As the reign of Netflix continues unabated and fellow streaming brands such as Amazon and Hulu continue to attract new customers, the rise of the streamers has the traditional channels worried. So, what can they do to fight back? Only by understanding the audience of their rivals can they begin to develop a strategy to attract viewers.
BBC One and Netflix represent two very different slices of the same pie. The first is the very epitome of traditional television, the flagship channel of the British Broadcasting Corporation, launched in 1936 as one of the world’s first regular television channels.
The latter, on the other hand, is the representation of modern innovation in entertainment: a subscription-based streaming service, offering an online library of films and TV programmes, with 137 million subscribers worldwide.
‘Netflix are using data to evolve the ways in which we consume entertainment.’
Old vs New
The battle between the two is symptomatic of many industries: old competing with new, and just like in many other industries, it looks like Netflix, as well as the other new ‘streamers’, might just be winning the battle for viewers. One of the primary reasons? How they are using data to evolve the ways in which we consume entertainment.
Only by understanding what motivates someone to consume certain entertainment in a certain way (eg. On a TV or on a tablet) and only by knowing what they are passionate about, can entertainment brands offer a service that personalises the experience for the customer. Netflix might have their own data, based off of their own viewership. But there is something much more powerful available: social data.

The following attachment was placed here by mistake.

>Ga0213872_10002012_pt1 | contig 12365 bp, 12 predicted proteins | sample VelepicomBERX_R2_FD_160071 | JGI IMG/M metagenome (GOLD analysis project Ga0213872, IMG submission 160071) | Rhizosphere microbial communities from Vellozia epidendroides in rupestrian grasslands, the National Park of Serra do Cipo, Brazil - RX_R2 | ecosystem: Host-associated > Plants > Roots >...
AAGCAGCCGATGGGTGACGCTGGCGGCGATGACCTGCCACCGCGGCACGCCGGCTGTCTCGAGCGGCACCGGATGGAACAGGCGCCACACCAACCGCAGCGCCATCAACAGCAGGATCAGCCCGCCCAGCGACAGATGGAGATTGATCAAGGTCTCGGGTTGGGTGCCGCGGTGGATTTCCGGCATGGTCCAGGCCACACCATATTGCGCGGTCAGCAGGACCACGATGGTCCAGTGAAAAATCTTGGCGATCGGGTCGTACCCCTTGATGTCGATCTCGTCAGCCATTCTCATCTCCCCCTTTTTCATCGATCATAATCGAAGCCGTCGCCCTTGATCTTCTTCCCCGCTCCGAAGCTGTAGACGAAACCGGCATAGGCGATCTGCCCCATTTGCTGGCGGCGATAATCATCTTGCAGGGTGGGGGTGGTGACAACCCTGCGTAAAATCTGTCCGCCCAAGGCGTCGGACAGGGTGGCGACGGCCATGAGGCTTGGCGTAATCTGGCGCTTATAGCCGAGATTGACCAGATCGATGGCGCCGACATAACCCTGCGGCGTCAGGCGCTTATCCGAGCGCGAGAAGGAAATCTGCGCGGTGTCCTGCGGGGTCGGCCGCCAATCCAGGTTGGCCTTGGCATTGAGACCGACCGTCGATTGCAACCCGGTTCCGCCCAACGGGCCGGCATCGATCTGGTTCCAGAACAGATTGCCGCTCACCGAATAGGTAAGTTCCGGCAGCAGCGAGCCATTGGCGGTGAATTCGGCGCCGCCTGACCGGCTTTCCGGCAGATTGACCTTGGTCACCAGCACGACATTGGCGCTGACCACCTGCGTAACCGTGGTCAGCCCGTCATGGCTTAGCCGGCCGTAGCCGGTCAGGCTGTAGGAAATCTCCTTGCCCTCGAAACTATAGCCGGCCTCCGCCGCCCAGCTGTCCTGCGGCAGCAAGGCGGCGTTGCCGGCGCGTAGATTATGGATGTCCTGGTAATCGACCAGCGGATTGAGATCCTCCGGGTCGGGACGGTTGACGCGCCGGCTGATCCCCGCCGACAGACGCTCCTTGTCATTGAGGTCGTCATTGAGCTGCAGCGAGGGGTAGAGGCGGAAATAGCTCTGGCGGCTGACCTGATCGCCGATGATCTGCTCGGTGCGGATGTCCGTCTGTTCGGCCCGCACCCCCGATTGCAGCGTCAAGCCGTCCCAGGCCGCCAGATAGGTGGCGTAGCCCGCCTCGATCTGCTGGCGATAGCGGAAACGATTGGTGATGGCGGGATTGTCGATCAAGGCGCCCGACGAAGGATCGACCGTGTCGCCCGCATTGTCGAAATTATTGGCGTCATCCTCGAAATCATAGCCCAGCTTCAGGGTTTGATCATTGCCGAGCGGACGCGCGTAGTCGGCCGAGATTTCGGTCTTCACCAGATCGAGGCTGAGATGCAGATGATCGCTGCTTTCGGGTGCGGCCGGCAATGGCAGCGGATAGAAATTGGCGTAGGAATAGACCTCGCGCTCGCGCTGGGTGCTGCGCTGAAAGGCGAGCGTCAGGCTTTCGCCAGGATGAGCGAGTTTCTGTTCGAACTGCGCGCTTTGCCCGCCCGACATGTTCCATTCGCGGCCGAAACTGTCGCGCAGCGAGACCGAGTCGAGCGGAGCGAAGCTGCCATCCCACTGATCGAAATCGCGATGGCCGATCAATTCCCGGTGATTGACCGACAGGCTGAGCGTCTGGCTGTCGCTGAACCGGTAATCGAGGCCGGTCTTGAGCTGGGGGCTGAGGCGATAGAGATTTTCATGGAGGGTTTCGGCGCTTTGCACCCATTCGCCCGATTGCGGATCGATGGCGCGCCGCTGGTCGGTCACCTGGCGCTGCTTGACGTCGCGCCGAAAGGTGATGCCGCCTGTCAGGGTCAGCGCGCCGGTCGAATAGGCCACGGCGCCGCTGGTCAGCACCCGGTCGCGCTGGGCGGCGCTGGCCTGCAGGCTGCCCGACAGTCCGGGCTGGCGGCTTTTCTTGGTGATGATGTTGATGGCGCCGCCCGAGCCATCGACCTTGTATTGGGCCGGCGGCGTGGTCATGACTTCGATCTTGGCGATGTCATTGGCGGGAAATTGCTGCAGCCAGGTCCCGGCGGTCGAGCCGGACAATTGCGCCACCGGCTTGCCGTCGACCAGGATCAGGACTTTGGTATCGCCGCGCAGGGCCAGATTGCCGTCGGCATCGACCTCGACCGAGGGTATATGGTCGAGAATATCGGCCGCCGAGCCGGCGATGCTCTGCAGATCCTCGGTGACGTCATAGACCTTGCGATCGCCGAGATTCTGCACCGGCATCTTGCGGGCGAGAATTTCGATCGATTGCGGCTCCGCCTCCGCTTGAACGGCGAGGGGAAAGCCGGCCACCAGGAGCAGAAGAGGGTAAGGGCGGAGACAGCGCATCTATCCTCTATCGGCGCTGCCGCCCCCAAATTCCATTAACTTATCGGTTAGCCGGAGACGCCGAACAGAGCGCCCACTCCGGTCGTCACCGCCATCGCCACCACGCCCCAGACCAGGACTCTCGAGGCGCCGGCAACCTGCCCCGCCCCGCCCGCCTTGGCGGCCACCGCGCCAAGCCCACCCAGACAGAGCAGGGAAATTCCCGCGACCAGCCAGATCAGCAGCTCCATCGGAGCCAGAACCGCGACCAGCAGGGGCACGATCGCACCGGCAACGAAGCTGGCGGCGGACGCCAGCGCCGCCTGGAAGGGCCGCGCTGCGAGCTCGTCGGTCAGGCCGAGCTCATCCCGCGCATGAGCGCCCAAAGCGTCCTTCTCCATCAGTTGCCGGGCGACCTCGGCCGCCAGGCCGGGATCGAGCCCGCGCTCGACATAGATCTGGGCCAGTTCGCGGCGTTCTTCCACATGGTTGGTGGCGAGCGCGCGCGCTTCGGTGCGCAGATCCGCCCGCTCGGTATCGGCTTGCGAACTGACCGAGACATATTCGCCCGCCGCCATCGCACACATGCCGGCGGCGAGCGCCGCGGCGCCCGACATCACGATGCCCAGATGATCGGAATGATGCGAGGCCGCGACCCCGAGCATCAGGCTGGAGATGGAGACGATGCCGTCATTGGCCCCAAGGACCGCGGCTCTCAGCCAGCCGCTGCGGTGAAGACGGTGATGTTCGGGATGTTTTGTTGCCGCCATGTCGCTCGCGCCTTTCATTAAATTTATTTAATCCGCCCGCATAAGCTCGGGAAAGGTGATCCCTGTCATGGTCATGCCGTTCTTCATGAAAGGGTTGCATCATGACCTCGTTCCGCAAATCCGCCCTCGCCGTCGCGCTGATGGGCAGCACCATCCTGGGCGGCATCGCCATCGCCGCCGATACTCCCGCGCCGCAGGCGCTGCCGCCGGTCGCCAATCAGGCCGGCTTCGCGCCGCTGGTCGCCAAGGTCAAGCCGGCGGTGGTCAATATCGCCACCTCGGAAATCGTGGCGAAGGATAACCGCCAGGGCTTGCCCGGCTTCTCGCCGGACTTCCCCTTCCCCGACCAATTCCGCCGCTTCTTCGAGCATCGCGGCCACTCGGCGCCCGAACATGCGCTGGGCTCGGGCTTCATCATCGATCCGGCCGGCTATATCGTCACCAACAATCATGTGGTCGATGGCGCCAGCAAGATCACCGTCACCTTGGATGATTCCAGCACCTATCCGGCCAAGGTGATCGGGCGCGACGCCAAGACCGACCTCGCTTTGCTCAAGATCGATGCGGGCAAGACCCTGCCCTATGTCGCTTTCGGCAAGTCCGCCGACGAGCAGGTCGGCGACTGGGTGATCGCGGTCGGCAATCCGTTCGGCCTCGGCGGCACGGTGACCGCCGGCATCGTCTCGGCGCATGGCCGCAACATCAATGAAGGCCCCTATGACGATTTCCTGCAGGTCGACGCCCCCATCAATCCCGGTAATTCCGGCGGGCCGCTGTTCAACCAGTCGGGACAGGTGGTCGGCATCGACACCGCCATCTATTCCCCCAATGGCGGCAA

Social data – or, to be more precise, Starcount’s unique method of ‘social clustering’ allows us to analyse the passions and likes of social media users and cluster them together into different segments based on similar passions, using our pioneering platform, The Observatory. This method is different to, and much more effective than, ‘social listening’ (if you would like to understand more about the differences and why social clustering works better, read our guide here).
BBC One vs Netflix
Comparing the audience of BBC One with that of Netflix throws up much that is to be expected: the BBC One audience is older; they are more interested in media, while Netflix fans are more into influencers; BBC One fans are more passionate about Reality TV, Celebrity Gossip, Talent Shows, Music Shows, while Netflix fans are keen on movies, Science Fiction & Fantasy and Music Documentaries.
‘The social data showcases elements of a strategy that BBC One could adopt to try to win viewers’
While BBC One fans show interest in supermarket and department store brands (Sainsbury’s, John Lewis and Harrods), the Netflix audience are into fast food and technical brands (Nando’s, Domino’s, EE, Playstation). BBC One viewers look to talk show and reality TV influencers (Graham Norton, Ant & Dec, Emma Willis), while Netflix viewers are fans of science fiction, action and fantasy actors (Aaron Paul, Ryan Reynolds, Maisie Williams).
This insight is useful in both highlighting the huge differences in these audiences, but also in showcasing elements of a strategy that BBC One could adopt to try to win viewers: For example, employing some of the top Netflix audience actors in a sci-fi production.